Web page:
David Booty, Technical Development Manager for OMEX® Agrifluids, continues last month’s insight into integrated crop and pest management.
Veterans of the crop protection industry often regard the 1970s and the 1980s as its heyday. In those days, with the availability of countless active ingredients measured in the hundreds, it seemed we had cures for everything. We could use multiple applications in endless combination, pushing crops to new levels, delivering maximum yields. And if pests and disease levels rose on the back of all that lush green growth, we had more ‘medicine’ on the shelf; after all, this was the golden age of crop protection research and development. Every year brought a clutch of fresh new molecules and every season we’d ratchet up the sprays and applications to make the most of them.
Of course, we began to learn that this wasn’t sustainable. By waiting for a pest or disease to appear before selecting an appropriate treatment from the agrochemical armory, we first came to rely on some of these products and then began to flounder when we saw fungicide-resistant strains of disease appear or noticed a decline in the efficacy of insecticides.
While that was happening in the fields, legislation and consumer awareness was also shifting. Regulators tightened requirements and expectations for agrochemicals, shrinking the number of products available and approving far fewer new molecules. Those that did gain approval were becoming more targeted, more specific: often acting on a single process within a cell.
While this approach makes them considerably more potent — we now apply products at rates measured in ounces rather than pounds — it also leaves less ‘wriggle room’ before resistance develops to render the product less useful.
In addition, consumers now take a much keener interest in food production. Buyers and processors have introduced stricter protocols, with provenance and traceability becoming more important.
The net effect? Farmers can no longer rely on a ‘fix it’ solution; instead, we must build a better crop to begin with, removing the need for prophylactic treatments and anticipating problems before they arise, rather than taking the ‘fire-truck’ approach of throwing everything at it.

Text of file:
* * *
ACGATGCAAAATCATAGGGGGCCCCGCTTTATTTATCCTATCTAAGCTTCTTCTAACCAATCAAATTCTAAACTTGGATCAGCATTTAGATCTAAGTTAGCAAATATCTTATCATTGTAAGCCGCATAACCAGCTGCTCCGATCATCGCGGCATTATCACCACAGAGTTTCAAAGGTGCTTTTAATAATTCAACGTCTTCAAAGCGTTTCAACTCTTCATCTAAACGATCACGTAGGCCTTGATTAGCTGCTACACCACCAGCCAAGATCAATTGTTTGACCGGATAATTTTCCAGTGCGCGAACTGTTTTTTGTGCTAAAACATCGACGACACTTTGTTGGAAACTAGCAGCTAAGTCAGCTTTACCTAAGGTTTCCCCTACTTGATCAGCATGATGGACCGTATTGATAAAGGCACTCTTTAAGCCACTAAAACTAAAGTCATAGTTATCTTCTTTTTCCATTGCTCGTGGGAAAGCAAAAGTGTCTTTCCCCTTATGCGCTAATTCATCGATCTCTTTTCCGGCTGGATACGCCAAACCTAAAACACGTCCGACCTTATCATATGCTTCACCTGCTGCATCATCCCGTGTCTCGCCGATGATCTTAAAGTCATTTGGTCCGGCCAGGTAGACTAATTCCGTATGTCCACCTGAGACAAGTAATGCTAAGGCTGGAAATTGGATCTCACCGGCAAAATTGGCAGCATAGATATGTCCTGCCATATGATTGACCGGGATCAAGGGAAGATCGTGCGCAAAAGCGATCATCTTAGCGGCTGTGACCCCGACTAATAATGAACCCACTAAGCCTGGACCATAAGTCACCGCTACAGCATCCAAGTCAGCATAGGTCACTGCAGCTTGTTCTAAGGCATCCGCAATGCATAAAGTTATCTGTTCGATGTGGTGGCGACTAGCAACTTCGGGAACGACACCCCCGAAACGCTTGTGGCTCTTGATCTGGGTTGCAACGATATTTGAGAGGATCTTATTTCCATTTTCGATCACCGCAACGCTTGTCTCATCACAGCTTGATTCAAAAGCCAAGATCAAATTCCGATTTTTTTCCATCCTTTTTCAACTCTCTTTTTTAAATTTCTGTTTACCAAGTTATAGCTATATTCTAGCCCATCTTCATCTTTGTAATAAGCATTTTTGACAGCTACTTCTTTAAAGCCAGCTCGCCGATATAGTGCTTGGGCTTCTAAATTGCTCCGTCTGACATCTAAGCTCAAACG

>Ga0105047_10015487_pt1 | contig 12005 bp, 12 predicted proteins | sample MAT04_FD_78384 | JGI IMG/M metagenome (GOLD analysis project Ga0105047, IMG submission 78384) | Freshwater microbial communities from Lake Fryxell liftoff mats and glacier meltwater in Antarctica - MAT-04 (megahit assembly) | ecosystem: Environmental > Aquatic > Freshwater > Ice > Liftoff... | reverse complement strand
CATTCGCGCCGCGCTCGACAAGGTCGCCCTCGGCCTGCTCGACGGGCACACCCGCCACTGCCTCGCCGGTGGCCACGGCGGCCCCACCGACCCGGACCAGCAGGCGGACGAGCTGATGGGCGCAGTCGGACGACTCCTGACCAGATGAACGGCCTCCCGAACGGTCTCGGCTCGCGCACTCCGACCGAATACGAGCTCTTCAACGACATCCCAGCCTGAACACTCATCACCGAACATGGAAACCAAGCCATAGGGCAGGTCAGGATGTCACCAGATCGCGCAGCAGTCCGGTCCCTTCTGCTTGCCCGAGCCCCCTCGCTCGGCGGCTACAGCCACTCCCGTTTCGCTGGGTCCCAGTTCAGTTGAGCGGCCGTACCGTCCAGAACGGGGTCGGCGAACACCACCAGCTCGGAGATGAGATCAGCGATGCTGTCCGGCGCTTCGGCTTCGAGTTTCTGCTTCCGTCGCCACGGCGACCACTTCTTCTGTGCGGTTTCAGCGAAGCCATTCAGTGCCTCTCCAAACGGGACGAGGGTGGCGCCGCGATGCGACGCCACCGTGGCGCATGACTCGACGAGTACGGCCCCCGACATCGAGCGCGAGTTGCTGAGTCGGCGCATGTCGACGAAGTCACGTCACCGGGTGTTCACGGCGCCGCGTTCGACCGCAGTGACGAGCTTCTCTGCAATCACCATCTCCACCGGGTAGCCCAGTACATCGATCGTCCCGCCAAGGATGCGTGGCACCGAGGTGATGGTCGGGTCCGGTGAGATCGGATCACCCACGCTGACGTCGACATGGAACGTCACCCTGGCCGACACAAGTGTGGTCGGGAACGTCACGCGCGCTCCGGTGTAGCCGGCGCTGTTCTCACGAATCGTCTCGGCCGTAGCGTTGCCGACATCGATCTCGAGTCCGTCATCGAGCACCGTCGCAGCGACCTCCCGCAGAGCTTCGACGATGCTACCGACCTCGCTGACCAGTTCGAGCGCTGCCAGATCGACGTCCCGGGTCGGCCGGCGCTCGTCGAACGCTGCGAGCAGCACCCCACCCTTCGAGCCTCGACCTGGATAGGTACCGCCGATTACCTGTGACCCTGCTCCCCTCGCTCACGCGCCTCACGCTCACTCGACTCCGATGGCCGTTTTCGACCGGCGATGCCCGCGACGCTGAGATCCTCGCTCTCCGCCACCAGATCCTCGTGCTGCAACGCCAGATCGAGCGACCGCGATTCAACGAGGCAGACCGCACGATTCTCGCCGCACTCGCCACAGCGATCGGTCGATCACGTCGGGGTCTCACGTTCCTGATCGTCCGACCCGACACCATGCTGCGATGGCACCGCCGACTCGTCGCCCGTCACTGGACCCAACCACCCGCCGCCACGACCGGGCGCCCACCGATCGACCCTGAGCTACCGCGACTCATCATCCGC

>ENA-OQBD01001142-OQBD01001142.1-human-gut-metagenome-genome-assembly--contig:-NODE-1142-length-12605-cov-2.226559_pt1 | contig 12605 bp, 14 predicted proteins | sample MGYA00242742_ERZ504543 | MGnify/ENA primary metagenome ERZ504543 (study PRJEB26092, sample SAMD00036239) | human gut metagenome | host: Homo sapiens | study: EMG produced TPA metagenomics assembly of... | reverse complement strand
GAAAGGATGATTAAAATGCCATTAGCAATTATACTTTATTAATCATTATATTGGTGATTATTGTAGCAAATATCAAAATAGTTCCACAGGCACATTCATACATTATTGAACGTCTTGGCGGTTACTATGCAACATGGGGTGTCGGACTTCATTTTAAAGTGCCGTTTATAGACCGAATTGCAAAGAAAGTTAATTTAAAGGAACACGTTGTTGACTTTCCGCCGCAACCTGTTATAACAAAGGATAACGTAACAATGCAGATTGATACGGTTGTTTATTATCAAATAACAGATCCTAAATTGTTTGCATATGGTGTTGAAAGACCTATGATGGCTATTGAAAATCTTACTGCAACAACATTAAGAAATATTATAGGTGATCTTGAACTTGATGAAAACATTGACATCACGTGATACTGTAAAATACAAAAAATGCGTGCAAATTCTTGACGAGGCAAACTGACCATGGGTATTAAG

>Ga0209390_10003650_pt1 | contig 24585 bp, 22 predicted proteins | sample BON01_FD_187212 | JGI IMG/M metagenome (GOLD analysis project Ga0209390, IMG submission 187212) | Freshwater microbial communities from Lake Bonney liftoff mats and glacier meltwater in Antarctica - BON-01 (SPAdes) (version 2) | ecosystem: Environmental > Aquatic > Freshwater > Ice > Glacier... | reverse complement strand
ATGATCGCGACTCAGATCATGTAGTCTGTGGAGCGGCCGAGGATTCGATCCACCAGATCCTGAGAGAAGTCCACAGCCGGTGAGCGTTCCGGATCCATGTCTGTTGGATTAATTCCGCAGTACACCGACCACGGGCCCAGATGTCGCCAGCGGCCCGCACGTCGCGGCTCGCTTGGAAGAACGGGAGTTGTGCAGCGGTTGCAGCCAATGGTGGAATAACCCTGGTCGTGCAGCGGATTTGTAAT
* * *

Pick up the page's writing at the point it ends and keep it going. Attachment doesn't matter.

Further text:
That’s why integrated pest or crop management (IPM or ICM) is gaining ground. We’re thinking about what the crop needs at specific stages in its life — seeding, transplantation, flowering, fruiting, rooting, tuberization, ripening, bulking, maturing, you name it — and then planning and selecting the right product for that stage or just before it. This way, we can pre-empt many of the problems for which we would have previously turned to our crop protection armory.
Product selection is at the heart of such a strategy, especially as growers must now observe strict protocols on use, timing and recording of any crop inputs. Take brassicas, for example. Not only do these have a very well-defined sulfur requirement, they are also susceptible to diseases — such as powdery mildew — which can have a detrimental effect on appearance. Given that so much fresh produce is now graded on visual quality alone, maintaining appearance and meeting minimum requirements has become a higher priority than all-out yield, so there’s no tolerance for any disease.
Tackling powdery mildew is a superb example of how growers can practice IPM. Yes, growers can find products that have a direct, fungicidal effect on the disease itself; but, through the correct selection, they can apply a product that better prepares the plant to deal with the disease in its own right.
OMEX®’s Sulphomex®, for instance, is fully approved as a fungicide. But it’s also a foliar fertilizer: applied at the correct timing, it allows the plant to stave off infections in the first place.
A similar ‘priming’ effect is seen with phosphites, which can give growers of crops such as tomatoes and cucurbits a critical edge in managing diseases caused by oomycetes — Pythium and Phytopthora. Phosphite triggers a natural mechanism within the plant called ‘systemic acquired resistance’ — very similar to the human immune system. When triggered, the plant releases proteins that can help the plant either overcome the ‘invader’ — the fungal spore — or minimize its harmful effects.
OMEX® has secured registration for monopotassium phosphite — coformulated with monopotassium phosphate as OMEX® PhorcePhite® — as a fungicide. But it’s also a biostimulant, as phosphite stimulates root development. It’s been embraced by growers who need a product with effective fungicide qualities, while offering zero-day harvest interval and no worker restrictions after the spray dries. Growers in hi-tunnel greenhouses have found it especially valuable, as very few disease suppressant products are approved in these structures. It’s also valuable at transplantation, where it can help young plants develop a stronger root.
Using these ‘dual-purpose’, multifunctional products allows growers to use products in different ways — different times, different purposes — according to their needs. It’s what IPM is all about: assessing all the factors, all the inputs and then making the right decisions to balance them out, for the best result.
Learn more at www.omexusa.com.
The product names and brands referenced here are registered and trademarks of OMEX® Agrifluids, Inc.
© OMEX® Agrifluids, Inc. 2020.